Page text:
BACKPACKING THE CITICO/SLICKROCK WILDERNESS
May 25--June 5 2009
THE TRIP OF THE 6 RED EFTS
THE BRUSH MOUNTAIN HELL RIDE
TRAILPOST VANDALS ON THE SOUTH FORK
TWELVE ON THE BOB
THE DEEP CREEK/HAOE RIDGE LOOP
BUG NIGHT AT BUG CAMP
My trip begins off the Cherohala Skyway in Tennessee at the Grassy Branch trailhead where I saddle up with a 12 day load and start my journey down the Grassy Branch trail with its nine creek crossings, and arrive at the South Fork trail where I throw off the pack and take a lunch break with a Tomato Head restaurant burrito as shown posing on a trailpost on the South Fork.
Further along the trail I pass by this fantastic shelf mushroom.
My route takes me from the South Fork and ties me into the North Fork Citico where I spend all of Day 2 climbing up the steep North Fork trail and veer off right onto the Cold Spring Gap trail number 149 where I find this campsite, a favorite, near Barrel Gap.
While at Barrel Gap I wander around in a giddy state and point out the face of God which I see in the treetops.
On Day 5, after exploring different areas of the Citico and camping up on Bob's Bald, I descend off the ridge and get on the most rugged and wild trail of the Citico, the Brush Mountain trail. Along the way down (the trail connects Trail 149 to the South Fork trail) I run into the Crosscut Mountain Boys with Rick Harris doing much-needed trailwork on the Brush.
After leaving the boys I reach the South Fork where I set up camp and see this little rattlesnake on the trail in the rocks. We talk for awhile and I try to scare him off the trail so he will associate humans with fear, otherwise the local boys will just kill him.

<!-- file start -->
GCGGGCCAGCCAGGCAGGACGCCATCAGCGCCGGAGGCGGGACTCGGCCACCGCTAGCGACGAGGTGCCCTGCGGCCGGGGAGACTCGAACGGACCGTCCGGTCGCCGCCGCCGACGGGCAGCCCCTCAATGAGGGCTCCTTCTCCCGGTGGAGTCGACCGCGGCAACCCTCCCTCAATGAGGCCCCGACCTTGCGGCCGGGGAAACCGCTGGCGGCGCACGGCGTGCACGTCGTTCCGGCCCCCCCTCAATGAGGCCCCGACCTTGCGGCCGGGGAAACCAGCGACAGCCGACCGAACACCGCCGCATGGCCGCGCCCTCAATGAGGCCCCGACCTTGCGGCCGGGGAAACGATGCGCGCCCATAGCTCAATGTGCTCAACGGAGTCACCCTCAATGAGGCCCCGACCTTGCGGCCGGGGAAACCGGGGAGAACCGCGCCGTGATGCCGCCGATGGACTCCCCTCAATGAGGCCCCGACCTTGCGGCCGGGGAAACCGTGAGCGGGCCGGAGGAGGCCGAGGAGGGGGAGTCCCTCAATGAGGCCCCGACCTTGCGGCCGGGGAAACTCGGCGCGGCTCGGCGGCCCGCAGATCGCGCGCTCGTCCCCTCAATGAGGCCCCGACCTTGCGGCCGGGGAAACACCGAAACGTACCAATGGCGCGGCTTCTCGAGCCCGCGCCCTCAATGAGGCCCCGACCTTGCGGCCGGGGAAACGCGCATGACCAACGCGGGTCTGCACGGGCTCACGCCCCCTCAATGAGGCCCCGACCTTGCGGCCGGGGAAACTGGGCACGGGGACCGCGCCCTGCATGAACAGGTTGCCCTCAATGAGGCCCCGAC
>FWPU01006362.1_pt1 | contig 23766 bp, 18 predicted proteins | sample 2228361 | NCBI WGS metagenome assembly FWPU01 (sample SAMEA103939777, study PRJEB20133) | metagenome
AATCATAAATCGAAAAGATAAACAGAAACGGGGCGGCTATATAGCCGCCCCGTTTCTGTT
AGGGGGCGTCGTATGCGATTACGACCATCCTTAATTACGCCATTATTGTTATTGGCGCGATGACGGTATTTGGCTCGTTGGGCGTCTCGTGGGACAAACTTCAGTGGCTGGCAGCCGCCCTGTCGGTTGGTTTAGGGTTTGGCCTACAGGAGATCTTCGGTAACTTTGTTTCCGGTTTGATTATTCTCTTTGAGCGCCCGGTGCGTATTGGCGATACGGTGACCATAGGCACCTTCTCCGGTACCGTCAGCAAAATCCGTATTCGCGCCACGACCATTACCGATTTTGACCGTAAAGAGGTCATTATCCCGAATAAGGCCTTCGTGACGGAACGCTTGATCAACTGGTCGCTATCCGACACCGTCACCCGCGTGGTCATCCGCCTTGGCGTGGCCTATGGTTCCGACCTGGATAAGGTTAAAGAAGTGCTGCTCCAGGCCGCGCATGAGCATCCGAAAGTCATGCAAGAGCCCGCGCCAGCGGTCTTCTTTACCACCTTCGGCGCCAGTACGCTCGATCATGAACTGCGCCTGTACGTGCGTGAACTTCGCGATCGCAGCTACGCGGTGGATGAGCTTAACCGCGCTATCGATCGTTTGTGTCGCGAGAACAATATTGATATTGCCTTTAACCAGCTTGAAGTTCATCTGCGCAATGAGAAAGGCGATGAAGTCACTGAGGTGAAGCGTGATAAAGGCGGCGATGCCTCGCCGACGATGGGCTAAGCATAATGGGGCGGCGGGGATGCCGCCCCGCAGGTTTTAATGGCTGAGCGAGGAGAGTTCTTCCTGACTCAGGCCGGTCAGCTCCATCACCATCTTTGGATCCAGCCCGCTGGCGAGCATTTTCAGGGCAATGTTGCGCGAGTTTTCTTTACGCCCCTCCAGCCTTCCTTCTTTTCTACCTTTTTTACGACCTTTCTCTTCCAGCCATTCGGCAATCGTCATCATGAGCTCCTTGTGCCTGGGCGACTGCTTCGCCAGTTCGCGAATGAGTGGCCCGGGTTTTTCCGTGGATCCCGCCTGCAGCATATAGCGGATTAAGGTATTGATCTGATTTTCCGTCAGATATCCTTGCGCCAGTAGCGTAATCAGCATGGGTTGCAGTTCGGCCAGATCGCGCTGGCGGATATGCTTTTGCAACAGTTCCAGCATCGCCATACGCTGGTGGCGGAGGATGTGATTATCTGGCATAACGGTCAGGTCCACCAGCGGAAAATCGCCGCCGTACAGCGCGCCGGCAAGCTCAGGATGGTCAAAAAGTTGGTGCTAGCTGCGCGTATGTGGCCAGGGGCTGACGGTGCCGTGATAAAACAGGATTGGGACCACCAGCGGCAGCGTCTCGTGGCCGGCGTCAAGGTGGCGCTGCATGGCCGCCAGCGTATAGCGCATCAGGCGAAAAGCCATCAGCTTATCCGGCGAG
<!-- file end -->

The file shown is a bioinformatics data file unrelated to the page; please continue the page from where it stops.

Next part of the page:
On Day 6 I leave a lower camp on the South Fork and climb 2,000 feet to this spot called Cold Spring Gap where I have another thousand feet to climb to get up to Bob's Bald, the highest point around at 5,300 feet.
I set up camp on top of the Bob (you can see my little Hilleberg tent at the top of the picture) and we get caught in a bad windstorm which blows another person's tent down.
Also on the Bob and in the trees of South Col camp I find this slack and sagging TarpTent after a night of stormy weather with rain. I use this picture as an example of how TarpTents can deform and wet the foot of a sleeping bag, not good.
On Day 7 I leave the Bob and stay on Four Mile Ridge which is the ridge with a trail that connects the high ground from the Bob all the way to Hangover Mt. I pass thru the high gap at Naked Ground and climb up to Haoe Ridge and descend to Saddle Tree Gap where I approach the Hangover but veer off right on the little used Deep Creek trail, one of the wildest trails in the Slickrock wilderness. Near the bottom of the trail you cross Deep Creek and find this great campsite.
The next day I finish the Deep Creek trail and tie into the Haoe Ridge trail which is probably the worst trail in the Slickrock as it has long sections of nothing but briars and walls of briars. Along the way I found this garter snake and we talked.
On Day 8 I reach Toad Camp which is a great level campsite on Haoe Ridge in what was once the old Jenkins Meadows. This pic shows how my tent can be amply ventilated.
Here I am on Day 10 after returning over Bob's Bald and falling off it to tie back into the Brush Mt trail again as I saw a campsite near the middle of the trail I wanted to stay at for the night, and so here I am on the trail.
Shunka dog takes refuge in the tent during a bad thunderstorm with buckets of rain on the Brush Mt trail.